Sorry — can I mention this? It’s a hilarious book and I recommend it to everyone (English learners and Japanese culture fanatics).
Anyway, I was using this book to teach Japanese businessmen some of the finer points of the English language at the bars.
Long story short, when I posted an image of it online, a Vietnamese friend on social media demanded a copy.
So, I made a proposition: you send me something for your country, I’ll send you a copy of the book.
When my gift arrived, I found myself a vintage Vietnamese coffee maker and some of the most potent finely ground Vietnamese coffee — I swear, the stuff was like drugs. I’m surprised it made it through immigration.
Q: Would you recommend the Vietnamese coffee maker?
A: To be honest, that’ll depend on the coffee drinker. For someone putting together their own coffee travel kit, this little coffee maker would be ideal.
It’s small, compact, and it doesn’t take up too much room in your travel bags. Also, when I pulled it out and offered to make some of my travel hosts a cup of coffee, they were thoroughly impressed with the Vietnamese coffee maker.
Personally, I think the coffee was too slow to prepare, and I hate to wait more than a few minutes for my cup of caffeine.
I did travel with it for a little while, but eventually I regifted it to someone else who really appreciated Vietnamese coffee. Please don’t tell my friend I did that!
Q: As you travel from country to country, what kinds of coffee experiences have you had?
A: I have to admit, there was nothing notable on my travels until I came to Indonesia. The coffee culture in Indonesia is insane.
Everyone is drinking coffee and smoking cigarettes everywhere you go.
Often, when I’m cycling in the countryside, the locals have coffee beans laid on a mat to dry out under the sun.
I think this has to be one of my favorite places to be. Just the other day I restocked on some coffee beans and I got a kilo of coffee for under $ 5 Canadian dollars.
I’m not lying.
The cost of living is significantly different here and the quality of beans and top notch. I have access to some of the best Arabica and Robusta coffee coming out of Java and Bali.
You’ll have to come visit and check it out for yourself.
Q: That’s not a bad idea!
Do you have any advice for our readers how may be looking to create the best coffee travel kit for themselves?
A: Ha ha, yeah, there’s a few things I would tell them:
- Avoid glass. Learn from my stupid mistakes and get an Aeropress, it’s the ideal travel coffee maker. There’s little mess and it can take a beating in your bags.
- Embrace minimalism. When you’re travelling, you don’t have much room in your bags. Sometimes I sacrifice the space I would have put my underwear just to fit my travel coffee kit.
- Keep it simple. You can really reduce your travel pack by bringing a little coffee maker along. You can find places to get hot water anywhere. However, you will need something to drink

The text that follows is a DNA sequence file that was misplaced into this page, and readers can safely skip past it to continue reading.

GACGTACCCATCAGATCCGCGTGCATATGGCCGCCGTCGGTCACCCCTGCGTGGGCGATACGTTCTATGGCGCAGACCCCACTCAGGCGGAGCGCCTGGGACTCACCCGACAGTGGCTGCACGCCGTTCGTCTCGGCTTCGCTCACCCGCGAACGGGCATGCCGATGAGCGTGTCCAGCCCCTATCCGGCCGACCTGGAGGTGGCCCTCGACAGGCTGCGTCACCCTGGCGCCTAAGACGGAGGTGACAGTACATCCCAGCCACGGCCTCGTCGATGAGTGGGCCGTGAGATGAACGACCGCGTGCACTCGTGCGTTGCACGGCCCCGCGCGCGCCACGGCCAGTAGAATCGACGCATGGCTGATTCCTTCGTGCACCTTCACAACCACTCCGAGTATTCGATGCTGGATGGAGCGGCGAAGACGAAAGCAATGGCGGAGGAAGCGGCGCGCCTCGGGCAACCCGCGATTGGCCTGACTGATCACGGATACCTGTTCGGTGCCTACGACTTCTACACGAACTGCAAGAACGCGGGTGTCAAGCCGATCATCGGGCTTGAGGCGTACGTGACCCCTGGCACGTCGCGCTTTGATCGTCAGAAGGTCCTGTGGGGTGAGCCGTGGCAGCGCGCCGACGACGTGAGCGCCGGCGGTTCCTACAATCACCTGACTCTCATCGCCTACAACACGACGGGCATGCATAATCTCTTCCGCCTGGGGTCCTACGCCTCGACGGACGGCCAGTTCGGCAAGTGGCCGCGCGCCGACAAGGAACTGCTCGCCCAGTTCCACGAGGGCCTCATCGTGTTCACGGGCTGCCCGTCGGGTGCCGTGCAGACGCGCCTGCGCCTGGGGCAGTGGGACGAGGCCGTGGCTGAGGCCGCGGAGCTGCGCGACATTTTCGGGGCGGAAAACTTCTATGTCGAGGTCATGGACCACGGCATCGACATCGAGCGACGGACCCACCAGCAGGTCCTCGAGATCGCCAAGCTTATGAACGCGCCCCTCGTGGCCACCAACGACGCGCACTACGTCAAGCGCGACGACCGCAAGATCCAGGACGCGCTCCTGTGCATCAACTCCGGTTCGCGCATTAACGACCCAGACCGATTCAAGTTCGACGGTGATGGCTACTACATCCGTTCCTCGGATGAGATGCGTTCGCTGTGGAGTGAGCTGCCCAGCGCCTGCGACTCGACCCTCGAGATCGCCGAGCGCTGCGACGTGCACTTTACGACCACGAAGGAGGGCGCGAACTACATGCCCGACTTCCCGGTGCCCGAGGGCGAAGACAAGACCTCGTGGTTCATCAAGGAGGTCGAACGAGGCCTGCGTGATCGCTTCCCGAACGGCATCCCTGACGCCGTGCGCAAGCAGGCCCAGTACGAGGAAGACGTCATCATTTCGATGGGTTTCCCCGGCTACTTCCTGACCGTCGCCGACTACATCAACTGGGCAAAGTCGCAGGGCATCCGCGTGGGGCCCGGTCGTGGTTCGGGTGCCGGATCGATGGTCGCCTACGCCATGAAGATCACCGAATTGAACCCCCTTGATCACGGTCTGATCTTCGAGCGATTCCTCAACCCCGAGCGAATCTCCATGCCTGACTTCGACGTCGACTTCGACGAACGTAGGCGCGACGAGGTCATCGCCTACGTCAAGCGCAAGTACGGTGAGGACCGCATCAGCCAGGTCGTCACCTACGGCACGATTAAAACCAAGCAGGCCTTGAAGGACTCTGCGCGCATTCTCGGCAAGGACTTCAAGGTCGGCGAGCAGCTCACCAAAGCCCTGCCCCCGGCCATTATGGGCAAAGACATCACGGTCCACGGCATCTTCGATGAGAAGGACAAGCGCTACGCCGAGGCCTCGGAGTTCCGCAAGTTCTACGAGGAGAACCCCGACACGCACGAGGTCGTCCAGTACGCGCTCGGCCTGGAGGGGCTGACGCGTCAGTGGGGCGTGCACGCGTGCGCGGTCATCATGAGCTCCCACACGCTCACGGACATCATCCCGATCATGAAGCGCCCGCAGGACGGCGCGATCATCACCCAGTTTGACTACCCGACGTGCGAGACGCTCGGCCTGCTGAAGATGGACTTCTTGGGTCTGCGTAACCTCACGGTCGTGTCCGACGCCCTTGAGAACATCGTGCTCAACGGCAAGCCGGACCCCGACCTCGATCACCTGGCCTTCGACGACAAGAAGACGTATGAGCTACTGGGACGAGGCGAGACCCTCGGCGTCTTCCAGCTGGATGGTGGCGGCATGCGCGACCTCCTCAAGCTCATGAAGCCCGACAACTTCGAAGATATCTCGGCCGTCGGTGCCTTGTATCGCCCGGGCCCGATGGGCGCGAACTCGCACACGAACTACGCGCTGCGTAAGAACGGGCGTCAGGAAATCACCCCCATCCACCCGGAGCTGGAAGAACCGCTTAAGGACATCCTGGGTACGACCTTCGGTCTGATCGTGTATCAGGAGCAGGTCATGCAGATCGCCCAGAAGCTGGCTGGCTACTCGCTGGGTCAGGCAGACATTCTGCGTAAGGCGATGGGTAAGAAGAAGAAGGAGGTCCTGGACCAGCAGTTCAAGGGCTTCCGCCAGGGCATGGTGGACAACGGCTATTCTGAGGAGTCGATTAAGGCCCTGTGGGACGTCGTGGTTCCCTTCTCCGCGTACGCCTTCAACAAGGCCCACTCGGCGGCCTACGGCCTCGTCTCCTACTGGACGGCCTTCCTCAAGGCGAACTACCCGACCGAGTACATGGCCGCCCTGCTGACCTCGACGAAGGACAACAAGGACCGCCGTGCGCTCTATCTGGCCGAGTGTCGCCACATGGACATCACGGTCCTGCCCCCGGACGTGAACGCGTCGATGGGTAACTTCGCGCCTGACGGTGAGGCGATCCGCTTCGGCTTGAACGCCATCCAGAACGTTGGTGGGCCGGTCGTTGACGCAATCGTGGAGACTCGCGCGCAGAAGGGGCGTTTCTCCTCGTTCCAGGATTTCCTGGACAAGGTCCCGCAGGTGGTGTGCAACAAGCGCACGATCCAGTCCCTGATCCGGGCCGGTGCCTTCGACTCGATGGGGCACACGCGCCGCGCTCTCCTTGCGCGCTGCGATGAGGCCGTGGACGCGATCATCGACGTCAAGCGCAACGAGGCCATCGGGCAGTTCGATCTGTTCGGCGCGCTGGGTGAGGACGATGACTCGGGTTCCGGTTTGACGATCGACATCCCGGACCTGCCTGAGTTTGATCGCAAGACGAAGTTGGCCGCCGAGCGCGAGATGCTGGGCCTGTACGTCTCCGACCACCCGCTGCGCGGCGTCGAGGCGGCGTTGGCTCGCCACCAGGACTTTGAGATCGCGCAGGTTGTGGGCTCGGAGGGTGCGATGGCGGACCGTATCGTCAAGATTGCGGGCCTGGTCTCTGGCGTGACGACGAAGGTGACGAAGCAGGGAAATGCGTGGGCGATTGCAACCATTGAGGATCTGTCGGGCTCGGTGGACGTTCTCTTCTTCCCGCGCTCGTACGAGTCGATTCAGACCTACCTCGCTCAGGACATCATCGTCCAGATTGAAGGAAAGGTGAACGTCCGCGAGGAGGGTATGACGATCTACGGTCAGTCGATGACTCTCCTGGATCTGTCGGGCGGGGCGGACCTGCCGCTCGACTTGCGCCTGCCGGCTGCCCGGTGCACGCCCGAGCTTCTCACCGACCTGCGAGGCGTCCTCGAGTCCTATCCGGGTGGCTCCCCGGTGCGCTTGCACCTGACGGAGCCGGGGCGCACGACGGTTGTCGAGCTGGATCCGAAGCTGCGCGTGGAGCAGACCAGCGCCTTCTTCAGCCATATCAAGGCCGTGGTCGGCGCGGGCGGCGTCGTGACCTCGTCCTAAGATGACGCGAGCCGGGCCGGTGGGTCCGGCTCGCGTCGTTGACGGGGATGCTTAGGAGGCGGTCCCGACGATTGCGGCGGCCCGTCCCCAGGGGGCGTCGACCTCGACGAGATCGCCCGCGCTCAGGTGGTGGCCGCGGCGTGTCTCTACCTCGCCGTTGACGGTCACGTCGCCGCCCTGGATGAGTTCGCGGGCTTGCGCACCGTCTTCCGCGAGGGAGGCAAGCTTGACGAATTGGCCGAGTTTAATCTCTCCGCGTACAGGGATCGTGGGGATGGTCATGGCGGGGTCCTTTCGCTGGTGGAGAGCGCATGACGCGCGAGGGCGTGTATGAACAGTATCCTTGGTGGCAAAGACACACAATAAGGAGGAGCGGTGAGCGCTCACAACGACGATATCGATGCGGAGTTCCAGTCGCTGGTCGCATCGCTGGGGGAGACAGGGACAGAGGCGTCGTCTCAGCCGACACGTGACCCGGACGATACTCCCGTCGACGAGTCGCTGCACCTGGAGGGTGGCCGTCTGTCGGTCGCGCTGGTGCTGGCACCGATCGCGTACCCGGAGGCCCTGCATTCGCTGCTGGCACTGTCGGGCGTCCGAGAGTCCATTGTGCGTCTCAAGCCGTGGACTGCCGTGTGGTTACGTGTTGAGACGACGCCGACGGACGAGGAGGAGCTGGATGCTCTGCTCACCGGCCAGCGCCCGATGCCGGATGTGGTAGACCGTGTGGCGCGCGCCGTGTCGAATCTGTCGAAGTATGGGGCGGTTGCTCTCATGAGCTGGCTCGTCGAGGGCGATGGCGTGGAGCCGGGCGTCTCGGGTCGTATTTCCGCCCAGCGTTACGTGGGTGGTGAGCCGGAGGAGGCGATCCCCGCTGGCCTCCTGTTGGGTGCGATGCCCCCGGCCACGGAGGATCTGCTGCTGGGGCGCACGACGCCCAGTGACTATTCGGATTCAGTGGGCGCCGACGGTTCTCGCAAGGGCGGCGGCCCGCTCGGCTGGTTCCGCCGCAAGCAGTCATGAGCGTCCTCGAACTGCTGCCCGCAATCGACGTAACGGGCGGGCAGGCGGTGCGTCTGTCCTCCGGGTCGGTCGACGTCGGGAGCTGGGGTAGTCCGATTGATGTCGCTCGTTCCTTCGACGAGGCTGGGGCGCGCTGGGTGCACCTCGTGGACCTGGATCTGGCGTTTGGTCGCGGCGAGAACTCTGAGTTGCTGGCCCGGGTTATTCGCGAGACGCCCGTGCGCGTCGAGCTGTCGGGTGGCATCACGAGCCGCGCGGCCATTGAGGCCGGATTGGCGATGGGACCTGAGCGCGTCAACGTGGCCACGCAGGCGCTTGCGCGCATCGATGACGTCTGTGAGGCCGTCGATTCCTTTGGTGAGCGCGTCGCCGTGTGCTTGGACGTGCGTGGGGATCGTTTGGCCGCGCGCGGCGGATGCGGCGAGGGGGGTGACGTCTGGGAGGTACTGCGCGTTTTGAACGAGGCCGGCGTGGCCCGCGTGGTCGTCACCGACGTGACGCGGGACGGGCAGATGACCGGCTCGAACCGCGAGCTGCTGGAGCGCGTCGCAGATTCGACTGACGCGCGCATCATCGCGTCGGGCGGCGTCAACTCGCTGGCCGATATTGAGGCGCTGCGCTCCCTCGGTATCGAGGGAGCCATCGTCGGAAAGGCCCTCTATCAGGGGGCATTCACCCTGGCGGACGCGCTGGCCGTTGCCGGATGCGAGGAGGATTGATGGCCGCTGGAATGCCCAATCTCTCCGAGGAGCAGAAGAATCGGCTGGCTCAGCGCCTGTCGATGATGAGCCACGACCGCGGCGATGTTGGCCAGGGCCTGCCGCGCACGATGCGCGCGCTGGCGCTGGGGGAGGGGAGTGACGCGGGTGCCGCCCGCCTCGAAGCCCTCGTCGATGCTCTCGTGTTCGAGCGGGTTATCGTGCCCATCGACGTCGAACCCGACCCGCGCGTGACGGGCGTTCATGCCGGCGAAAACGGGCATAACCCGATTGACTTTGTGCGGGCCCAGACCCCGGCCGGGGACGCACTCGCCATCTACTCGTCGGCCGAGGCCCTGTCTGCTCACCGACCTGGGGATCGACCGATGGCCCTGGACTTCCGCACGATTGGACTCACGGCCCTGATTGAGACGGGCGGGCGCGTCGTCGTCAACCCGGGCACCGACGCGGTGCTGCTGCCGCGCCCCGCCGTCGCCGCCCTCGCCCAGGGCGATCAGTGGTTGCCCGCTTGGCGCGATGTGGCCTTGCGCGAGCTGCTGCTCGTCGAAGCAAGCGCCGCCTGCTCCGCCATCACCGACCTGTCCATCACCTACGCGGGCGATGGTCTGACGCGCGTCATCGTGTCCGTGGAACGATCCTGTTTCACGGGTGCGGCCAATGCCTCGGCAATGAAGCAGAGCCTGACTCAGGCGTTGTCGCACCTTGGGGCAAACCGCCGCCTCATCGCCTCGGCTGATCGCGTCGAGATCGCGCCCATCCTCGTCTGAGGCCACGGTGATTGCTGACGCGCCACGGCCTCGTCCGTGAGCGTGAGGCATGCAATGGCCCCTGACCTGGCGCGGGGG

- Get a travel mug. This one is kind personal. I was gifted a wooden cup in Japan and it lasted for over a year until it suddenly disappeared. Right now, I’m looking for a new one. Hey Marty, since you’re an expert on this topic, what can you recommend me?
Q: Good question, there’s actually a few things I can recommend. They are:
- Bodum Travel Coffee Press. Since you said you enjoyed the French Press, you’ll likely love this one. It’s a simple french press thermos that you can easily stash in your bags. And, don’t worry, it’s not made of glass so you won’t have to worry about it breaking.
- Thermos Stainless Steel King 16 Ounce Travel Tumbler. This is a popular travel thermos that you can use to brew a lot of coffee. It should keep your legs powered for the entire day and your coffee hot for 5 hours.
- Contigo Autoseal West Loop Travel Mug. If you want something small and can fit in the side pocket of a bag, give this a try. It’s made of stainless steel and the price won’t even put a dent in your travel budget. This is my top recommendation.
Q. Well Jef, do you have any final thoughts?
A: Well, if anyone is crazy enough to go cycling around the world, I think have some kind of coffee kit is a must.
Not only is it perfect for the morning, but it’s also one of the best ways to meet new people and make new friends.
I always take out my portable stove and brew up a cup for some of the locals. In exchange, I enjoy some of the best memories you could ever imagine.
Most people are genuinely good, and, most people enjoy coffee. Put the two together and you’re sure to have an amazing adventure.
You’ll never understand this if you don’t have your own travel coffee setup.
Happy travels everyone.
Jef van de Graaf left Toronto, Canada in 2014 to a bicycle from Tokyo to Amsterdam. He’s currently somewhere in South East Asia and everywhere he goes he has one of the best coffee travel kits to enjoy his favorite brew before pedaling the thousands of kilometers to reach his goal. You can follow his journey right here.